Here’s a story with a happy ending, from The New York Times:
The orca, identified by researchers as J35 and also known as Tahlequah, became a symbol in 2018 of the plight of the Southern Resident whales, which were 88 in number when they were listed as endangered in 2005 and have dwindled further since then. The birth of the new orca, which was seen for the first time by researchers on Saturday, brings the population to 73.
“It’s a bit of a nail-biter right now,” said Dr. Deborah Giles, a whale researcher at the University of Washington’s Center for Conservation Biology. “I can’t help but be thrilled that she had this baby and this baby didn’t die right away. Everybody is worried and on pins and needles, wondering if this calf is going to make it.”
The Southern Resident population of orcas, which are also known as killer whales, includes three pods that largely stay near Washington State and British Columbia. The whales have been struggling to endure a variety of troubles — a scarcity of high-quality prey to eat, noise pollution from ships and boats in their habitat, and toxic pollutants that make their way up the food chain to them. Many of the population’s pregnancies fail, and about 40 percent of the calves who are born die in their first year.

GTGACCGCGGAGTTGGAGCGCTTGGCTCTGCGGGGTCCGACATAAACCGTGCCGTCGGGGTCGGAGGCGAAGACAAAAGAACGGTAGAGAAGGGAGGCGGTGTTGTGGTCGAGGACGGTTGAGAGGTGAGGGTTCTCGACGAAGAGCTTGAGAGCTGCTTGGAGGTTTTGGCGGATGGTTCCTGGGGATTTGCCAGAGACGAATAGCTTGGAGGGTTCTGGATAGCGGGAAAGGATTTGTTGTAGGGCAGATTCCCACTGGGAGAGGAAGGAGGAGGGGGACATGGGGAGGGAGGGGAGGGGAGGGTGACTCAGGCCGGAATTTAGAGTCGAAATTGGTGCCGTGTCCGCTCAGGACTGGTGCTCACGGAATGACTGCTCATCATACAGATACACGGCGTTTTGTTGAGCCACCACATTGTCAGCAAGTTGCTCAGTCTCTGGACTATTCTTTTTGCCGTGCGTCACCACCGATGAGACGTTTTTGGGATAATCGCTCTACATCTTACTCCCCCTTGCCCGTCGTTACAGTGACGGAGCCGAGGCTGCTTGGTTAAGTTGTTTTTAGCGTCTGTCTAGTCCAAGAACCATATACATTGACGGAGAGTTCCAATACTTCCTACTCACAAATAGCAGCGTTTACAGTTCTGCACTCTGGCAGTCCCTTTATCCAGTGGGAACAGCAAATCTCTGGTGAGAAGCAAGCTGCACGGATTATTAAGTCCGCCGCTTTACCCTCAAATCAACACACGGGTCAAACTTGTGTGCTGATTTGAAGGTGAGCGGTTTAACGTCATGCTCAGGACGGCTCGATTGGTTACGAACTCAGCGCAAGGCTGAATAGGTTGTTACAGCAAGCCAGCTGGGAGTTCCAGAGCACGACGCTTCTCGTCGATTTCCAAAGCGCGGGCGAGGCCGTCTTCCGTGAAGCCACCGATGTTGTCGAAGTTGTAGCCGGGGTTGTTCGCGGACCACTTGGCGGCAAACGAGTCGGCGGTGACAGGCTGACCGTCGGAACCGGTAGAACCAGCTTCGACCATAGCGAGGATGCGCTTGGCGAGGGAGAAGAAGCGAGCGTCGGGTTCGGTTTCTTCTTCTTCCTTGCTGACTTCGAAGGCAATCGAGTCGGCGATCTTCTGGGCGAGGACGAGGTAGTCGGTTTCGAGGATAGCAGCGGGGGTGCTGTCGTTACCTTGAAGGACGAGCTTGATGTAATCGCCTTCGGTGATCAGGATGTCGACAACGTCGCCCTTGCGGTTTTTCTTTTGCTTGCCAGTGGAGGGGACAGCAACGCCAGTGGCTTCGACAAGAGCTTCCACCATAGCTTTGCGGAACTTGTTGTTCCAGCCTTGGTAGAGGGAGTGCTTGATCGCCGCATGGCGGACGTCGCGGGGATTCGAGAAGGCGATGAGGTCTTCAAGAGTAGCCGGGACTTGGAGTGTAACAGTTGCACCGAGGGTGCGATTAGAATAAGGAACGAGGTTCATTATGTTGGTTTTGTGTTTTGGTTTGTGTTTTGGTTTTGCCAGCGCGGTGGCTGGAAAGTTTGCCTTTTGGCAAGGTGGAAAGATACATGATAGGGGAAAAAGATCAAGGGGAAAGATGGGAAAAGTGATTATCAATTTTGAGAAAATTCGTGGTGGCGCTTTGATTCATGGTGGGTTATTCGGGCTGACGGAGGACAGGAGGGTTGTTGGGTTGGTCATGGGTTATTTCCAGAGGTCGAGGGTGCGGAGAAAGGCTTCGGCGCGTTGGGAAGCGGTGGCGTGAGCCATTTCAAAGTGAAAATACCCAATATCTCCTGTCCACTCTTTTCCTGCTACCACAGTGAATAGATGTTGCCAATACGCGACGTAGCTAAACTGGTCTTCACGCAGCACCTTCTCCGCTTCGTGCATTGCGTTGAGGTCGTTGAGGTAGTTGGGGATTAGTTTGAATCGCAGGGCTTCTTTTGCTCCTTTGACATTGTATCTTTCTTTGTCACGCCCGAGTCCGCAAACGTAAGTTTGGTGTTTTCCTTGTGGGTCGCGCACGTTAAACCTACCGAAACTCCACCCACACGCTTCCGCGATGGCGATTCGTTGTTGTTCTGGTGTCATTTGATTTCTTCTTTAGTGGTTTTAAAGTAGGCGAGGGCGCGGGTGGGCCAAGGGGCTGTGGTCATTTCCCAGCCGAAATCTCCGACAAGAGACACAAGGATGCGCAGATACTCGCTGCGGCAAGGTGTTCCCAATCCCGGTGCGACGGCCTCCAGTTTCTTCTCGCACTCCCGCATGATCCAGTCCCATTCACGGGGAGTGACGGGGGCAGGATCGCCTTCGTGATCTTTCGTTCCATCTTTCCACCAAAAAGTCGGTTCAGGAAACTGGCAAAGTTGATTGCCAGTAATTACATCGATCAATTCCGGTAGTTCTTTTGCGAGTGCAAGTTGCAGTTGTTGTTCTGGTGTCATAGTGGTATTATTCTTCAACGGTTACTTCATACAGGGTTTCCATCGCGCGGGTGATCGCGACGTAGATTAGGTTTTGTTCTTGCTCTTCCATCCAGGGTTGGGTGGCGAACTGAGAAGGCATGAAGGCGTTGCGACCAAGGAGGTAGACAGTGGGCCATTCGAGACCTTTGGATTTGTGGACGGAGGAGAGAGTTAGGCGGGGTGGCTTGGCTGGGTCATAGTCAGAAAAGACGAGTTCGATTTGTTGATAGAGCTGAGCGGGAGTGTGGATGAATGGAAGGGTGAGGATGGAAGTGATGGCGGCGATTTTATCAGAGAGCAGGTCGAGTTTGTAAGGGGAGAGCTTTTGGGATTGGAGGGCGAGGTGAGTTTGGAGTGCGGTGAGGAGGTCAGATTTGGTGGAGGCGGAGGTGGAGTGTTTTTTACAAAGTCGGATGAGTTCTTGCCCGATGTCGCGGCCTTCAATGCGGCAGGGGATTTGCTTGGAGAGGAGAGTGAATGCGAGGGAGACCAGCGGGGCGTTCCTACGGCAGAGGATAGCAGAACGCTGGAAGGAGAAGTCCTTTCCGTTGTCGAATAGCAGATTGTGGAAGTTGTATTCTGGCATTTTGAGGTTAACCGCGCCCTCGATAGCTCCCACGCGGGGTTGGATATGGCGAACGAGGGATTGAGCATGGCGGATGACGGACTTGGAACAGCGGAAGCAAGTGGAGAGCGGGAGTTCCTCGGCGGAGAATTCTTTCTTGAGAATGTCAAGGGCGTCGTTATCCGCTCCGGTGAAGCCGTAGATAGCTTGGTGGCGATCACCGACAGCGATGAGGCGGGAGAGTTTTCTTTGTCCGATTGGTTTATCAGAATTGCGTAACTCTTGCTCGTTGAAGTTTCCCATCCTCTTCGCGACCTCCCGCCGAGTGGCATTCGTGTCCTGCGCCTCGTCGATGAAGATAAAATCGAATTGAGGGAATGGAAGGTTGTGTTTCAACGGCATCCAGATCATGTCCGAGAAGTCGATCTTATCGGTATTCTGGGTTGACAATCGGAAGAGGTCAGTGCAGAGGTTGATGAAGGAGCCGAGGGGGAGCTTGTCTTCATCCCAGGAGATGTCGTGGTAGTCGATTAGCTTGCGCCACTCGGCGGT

Ken Balcomb, founding director of the Center for Whale Research, documented the newest calf, listed now as J57, in the Strait of Juan de Fuca, which separates the Olympic Peninsula of Washington from Vancouver Island.
“The baby looked very robust and lively, so I have good expectations for this one surviving,” Mr. Balcomb said. Read more: